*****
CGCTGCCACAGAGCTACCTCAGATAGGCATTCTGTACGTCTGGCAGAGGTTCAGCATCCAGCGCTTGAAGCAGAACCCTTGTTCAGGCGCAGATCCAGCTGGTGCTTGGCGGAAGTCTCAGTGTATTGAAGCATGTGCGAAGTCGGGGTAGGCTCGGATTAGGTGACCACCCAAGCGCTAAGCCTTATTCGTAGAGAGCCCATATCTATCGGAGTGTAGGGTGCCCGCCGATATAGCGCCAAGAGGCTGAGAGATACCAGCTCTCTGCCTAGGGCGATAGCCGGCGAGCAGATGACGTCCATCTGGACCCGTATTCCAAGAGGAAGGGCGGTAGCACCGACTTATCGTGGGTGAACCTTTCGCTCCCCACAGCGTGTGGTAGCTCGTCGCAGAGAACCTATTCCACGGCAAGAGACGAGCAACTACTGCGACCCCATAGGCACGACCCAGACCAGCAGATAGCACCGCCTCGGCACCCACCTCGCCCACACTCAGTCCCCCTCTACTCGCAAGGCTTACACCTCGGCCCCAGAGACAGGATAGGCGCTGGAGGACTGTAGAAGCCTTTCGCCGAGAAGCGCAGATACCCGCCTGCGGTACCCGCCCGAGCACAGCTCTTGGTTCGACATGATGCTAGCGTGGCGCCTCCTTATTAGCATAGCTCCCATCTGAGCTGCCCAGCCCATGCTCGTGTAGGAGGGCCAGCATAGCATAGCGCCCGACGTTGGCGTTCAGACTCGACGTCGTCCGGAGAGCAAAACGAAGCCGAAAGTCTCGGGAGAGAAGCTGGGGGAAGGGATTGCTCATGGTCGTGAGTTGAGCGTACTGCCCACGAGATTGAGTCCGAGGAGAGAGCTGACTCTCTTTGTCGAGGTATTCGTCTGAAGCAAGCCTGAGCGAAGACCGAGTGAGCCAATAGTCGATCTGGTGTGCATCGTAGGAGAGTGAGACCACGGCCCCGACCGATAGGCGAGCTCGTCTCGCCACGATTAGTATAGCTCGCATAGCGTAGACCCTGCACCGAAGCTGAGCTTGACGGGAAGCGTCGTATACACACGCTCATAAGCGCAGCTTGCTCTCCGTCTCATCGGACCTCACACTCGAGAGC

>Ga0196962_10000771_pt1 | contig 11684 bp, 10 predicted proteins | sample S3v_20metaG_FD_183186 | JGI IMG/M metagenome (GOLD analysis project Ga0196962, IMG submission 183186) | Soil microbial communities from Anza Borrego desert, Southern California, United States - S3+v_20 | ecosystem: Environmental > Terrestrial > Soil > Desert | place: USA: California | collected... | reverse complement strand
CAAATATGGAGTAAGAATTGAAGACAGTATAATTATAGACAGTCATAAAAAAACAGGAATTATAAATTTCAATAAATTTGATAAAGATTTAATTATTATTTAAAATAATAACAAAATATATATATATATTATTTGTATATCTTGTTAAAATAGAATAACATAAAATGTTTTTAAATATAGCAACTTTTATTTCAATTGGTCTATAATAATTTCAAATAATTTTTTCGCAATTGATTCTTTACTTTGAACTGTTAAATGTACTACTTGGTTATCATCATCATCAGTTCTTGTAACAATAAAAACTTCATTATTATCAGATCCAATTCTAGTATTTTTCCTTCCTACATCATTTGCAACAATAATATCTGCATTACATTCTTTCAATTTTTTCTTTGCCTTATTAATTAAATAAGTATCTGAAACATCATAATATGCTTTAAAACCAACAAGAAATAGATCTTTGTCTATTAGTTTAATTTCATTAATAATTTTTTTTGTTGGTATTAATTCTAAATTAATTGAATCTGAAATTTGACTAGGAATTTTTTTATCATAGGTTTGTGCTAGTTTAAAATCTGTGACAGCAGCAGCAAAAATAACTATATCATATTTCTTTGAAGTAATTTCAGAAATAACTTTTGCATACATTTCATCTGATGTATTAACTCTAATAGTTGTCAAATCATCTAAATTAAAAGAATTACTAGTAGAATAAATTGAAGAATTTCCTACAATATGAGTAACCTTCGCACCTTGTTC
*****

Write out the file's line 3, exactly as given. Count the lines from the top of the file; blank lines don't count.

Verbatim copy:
CAAATATGGAGTAAGAATTGAAGACAGTATAATTATAGACAGTCATAAAAAAACAGGAATTATAAATTTCAATAAATTTGATAAAGATTTAATTATTATTTAAAATAATAACAAAATATATATATATATTATTTGTATATCTTGTTAAAATAGAATAACATAAAATGTTTTTAAATATAGCAACTTTTATTTCAATTGGTCTATAATAATTTCAAATAATTTTTTCGCAATTGATTCTTTACTTTGAACTGTTAAATGTACTACTTGGTTATCATCATCATCAGTTCTTGTAACAATAAAAACTTCATTATTATCAGATCCAATTCTAGTATTTTTCCTTCCTACATCATTTGCAACAATAATATCTGCATTACATTCTTTCAATTTTTTCTTTGCCTTATTAATTAAATAAGTATCTGAAACATCATAATATGCTTTAAAACCAACAAGAAATAGATCTTTGTCTATTAGTTTAATTTCATTAATAATTTTTTTTGTTGGTATTAATTCTAAATTAATTGAATCTGAAATTTGACTAGGAATTTTTTTATCATAGGTTTGTGCTAGTTTAAAATCTGTGACAGCAGCAGCAAAAATAACTATATCATATTTCTTTGAAGTAATTTCAGAAATAACTTTTGCATACATTTCATCTGATGTATTAACTCTAATAGTTGTCAAATCATCTAAATTAAAAGAATTACTAGTAGAATAAATTGAAGAATTTCCTACAATATGAGTAACCTTCGCACCTTGTTC